• Karis Rogerson

The muse is a fickle being: on creativity when inspiration isn't there

I've got a list of books to write at least 17 strong. They're all collected in a nice notion page with cute little sub-pages for each book idea, all paired with a fun emoji and filled with everyone from a one-sentence elevator pitch to detailed outlines and character cards.


I pull my ideas from any of the four corners of the earth: from dreams that wake m up, insisting on being told; from fantasies I spin while staring out a moving car window; even from conversations with friends.


One time, I got a book idea from a tweet about a trope, which I took and completely modified so you wouldn't be able to tell which tweet originated the idea.

Much like with my poems, I am often inspired by the smallest of things — the smell of rain on warm pavement or the way the sun looks slanting through the trees and glinting off the snow. A child crying on an airplane, a snowman built in my bathroom. You get the picture.


I have a theory...well, okay, there is a theory that did not originate with me, probably, that we go through creatively abundant periods followed by creatively fallow periods. I've been through fallow periods that last a few days, along with ones that last literal years. Probably not coincidentally, the multi-year dry period happened while I was on overnights, but there have been other times. In 2016, when I was so depressed I could hardly function, I stopped writing for two months.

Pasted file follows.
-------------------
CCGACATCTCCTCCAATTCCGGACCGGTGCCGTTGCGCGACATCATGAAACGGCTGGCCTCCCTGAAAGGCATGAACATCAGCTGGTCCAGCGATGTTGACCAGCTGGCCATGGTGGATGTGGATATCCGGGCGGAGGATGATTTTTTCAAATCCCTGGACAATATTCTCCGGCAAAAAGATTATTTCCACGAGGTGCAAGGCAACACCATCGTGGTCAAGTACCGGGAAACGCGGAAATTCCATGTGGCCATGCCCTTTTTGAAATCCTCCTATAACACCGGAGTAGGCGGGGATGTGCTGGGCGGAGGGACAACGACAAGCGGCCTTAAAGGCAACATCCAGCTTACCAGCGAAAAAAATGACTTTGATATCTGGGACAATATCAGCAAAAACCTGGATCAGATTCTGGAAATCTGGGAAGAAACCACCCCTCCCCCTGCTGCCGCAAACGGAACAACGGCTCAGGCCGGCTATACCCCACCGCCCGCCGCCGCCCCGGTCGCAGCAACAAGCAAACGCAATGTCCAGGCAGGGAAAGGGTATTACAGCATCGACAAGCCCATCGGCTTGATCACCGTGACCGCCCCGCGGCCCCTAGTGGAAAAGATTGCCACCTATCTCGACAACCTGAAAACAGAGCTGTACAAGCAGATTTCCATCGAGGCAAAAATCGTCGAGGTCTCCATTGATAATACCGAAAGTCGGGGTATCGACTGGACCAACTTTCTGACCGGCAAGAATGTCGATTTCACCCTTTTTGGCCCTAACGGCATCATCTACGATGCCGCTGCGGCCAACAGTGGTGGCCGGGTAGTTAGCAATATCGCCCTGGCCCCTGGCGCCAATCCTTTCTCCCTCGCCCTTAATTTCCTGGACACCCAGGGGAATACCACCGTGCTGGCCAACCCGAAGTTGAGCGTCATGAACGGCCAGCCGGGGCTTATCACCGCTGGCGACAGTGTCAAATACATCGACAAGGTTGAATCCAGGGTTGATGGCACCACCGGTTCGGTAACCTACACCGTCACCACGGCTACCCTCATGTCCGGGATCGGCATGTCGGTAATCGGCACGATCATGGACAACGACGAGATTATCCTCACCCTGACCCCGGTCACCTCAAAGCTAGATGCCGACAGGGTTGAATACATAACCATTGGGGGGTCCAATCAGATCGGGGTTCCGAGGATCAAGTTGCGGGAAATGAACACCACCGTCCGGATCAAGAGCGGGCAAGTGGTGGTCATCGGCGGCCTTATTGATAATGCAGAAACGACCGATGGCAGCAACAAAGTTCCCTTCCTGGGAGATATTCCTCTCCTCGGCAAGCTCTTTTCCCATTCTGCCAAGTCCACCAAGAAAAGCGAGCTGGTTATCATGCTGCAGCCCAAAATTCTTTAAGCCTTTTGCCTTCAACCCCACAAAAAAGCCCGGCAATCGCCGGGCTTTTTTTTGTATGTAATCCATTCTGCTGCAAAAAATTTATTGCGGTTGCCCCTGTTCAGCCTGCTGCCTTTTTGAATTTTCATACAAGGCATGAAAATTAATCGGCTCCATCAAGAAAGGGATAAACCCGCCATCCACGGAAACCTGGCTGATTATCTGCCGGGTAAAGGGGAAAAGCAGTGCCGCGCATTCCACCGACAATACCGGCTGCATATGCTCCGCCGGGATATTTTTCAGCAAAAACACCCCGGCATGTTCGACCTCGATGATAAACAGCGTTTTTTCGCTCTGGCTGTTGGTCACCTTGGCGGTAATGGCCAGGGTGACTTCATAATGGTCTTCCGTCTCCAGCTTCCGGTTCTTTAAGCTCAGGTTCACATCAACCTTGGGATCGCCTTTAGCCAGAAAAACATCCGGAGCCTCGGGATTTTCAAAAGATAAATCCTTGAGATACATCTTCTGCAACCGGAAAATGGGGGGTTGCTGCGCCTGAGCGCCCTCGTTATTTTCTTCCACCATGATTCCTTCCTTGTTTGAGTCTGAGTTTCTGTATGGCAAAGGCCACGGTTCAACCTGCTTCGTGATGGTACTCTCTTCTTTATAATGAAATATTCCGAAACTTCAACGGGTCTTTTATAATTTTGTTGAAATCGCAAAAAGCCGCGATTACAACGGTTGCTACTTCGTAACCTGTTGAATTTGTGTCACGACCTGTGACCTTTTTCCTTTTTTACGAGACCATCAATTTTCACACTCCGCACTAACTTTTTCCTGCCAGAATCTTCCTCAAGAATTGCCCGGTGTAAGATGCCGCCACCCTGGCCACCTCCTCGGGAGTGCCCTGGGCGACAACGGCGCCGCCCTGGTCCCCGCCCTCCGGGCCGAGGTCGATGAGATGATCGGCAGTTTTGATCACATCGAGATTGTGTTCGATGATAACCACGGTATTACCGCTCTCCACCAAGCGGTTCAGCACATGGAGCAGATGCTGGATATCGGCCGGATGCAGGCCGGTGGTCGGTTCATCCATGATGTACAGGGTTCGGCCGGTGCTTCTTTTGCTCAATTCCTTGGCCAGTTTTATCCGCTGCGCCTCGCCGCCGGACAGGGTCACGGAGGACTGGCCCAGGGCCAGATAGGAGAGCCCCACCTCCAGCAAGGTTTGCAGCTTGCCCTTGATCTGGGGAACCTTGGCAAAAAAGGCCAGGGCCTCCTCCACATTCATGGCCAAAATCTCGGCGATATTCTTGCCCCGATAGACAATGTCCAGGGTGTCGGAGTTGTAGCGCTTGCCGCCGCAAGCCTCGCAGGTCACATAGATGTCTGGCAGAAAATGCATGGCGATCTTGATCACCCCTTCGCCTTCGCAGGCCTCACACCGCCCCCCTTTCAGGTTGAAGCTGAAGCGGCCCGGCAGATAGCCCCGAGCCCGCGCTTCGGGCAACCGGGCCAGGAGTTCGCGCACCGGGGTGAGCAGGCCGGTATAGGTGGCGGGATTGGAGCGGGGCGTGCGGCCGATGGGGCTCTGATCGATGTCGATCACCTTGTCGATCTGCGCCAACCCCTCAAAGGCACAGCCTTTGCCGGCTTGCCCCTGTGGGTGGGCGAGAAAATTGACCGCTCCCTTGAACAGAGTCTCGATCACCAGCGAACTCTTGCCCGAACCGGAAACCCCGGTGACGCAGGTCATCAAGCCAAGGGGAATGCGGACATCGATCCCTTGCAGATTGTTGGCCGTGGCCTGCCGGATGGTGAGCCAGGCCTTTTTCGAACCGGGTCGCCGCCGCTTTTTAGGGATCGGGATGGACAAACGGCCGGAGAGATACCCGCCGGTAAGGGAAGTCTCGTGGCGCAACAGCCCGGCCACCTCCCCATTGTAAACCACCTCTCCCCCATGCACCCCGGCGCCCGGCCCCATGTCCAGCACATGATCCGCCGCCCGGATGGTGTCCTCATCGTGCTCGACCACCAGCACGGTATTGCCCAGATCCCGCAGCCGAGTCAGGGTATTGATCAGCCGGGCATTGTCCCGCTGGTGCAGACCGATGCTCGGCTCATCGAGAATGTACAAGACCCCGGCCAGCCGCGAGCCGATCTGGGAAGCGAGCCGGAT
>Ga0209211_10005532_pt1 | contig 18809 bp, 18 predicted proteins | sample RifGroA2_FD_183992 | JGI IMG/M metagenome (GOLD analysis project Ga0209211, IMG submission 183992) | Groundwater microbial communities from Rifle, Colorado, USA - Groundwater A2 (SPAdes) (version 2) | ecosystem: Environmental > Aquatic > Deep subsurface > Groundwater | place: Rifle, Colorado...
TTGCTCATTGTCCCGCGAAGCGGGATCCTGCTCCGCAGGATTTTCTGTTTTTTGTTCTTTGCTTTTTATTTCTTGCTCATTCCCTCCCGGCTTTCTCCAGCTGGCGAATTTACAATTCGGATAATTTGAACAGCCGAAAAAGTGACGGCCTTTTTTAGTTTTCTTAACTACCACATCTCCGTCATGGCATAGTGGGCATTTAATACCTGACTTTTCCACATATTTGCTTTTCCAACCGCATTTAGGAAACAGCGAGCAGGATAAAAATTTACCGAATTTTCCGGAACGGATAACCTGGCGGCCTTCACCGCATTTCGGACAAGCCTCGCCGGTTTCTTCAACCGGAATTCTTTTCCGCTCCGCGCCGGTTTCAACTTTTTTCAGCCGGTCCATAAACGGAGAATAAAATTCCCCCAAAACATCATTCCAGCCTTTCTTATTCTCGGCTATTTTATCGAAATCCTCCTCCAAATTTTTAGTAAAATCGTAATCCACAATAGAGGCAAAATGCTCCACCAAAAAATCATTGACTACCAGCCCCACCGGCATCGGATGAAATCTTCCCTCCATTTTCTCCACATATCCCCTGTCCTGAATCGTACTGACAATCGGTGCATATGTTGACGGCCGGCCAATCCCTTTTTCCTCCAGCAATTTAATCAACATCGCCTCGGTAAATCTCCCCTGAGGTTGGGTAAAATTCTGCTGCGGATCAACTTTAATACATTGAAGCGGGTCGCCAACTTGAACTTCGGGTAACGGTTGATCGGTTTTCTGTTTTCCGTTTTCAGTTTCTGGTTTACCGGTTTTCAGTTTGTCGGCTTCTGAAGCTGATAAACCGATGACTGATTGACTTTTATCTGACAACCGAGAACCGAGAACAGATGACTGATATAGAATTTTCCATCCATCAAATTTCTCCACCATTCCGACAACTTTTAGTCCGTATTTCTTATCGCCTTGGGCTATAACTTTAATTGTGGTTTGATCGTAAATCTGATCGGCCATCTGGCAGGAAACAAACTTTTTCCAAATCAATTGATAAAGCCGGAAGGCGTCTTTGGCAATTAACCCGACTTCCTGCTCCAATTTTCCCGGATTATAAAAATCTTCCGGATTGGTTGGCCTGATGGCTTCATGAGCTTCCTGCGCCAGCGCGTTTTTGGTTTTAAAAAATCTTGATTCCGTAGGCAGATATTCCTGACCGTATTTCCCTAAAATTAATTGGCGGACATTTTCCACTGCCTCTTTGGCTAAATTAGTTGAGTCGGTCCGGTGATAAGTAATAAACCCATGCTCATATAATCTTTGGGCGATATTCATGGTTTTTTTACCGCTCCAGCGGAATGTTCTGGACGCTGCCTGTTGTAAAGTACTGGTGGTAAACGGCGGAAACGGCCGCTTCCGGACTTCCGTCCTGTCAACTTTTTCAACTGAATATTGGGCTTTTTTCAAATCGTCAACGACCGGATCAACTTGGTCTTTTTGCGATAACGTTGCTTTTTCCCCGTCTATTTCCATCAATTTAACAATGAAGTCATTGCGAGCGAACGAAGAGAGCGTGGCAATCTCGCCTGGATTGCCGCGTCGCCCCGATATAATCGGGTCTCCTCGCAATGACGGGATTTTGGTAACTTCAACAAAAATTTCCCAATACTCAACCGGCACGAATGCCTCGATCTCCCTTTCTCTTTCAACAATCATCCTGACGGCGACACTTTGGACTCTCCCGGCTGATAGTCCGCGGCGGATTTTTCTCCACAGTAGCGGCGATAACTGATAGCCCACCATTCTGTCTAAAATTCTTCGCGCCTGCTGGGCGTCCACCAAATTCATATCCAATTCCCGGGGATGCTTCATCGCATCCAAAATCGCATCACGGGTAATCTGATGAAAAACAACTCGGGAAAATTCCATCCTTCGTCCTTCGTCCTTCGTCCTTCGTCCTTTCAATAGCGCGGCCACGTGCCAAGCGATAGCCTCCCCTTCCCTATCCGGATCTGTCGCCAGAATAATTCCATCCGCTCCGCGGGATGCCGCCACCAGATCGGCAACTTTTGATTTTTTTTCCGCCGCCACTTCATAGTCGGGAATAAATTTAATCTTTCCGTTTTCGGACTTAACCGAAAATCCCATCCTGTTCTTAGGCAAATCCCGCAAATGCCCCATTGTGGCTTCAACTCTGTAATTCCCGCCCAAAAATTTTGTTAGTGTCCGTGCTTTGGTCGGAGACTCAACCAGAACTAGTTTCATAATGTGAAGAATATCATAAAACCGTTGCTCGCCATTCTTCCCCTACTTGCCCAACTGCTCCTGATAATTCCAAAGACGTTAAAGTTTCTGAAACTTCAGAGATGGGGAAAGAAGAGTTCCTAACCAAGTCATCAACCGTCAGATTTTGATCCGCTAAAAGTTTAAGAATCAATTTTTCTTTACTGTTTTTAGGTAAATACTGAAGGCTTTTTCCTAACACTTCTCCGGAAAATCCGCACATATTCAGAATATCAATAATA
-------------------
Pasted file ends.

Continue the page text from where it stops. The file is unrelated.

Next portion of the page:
My theory goes further and says that this is okay — nay, this is natural. Whether you're in a creatively dead period because of mental health, busyness in other areas of your life, or idk...a pandemic...that's valid. Even if your best friend is going through an epically creative period. You're still valid.


The reason I keep my Notion page isn't so I can pull it out and flourish it at anyone who passes by me. At least, it's not entirely for that reason. A girl's gotta brag, I'm just saying.


The main reason I keep my Notion page alive, knowing full well the chances that I'll write all the stories on there are slim to none, is because I want to take advantage of my inspiration while it lasts.


Muses are fickle things, and my muse has proven to be absolutely off-the-wall when it comes to when she shows up and when she takes an extended sabbatical. So when she's around, making me swoon over the droop of a petal on a rose or scream incoherently over the color orange, I take advantage.


I write down all my story ideas, big or small, and when the time comes to work on a new project, I take a look and figure out what has actual promise, what I can develop, and what I'm excited about.


So if you're in a phase where you worry you'll run out of ideas and never write again...hang tight. Those are super shitty periods, for sure, but in my experience they pass. Whether it takes a day, a year, or three years, they will pass. And when you're inspired, take note.


The thing about pursuing writing as a career is that you can't be beholden to inspiration. You've gotta wrangle yourself to write your stories even when it's the very last thing you want to do. But having an idea, an ember waiting in the wings? Well, that changes everything.

24 views

Recent Posts

See All

Don't miss

my newsletter

  • Facebook
  • Instagram
  • Twitter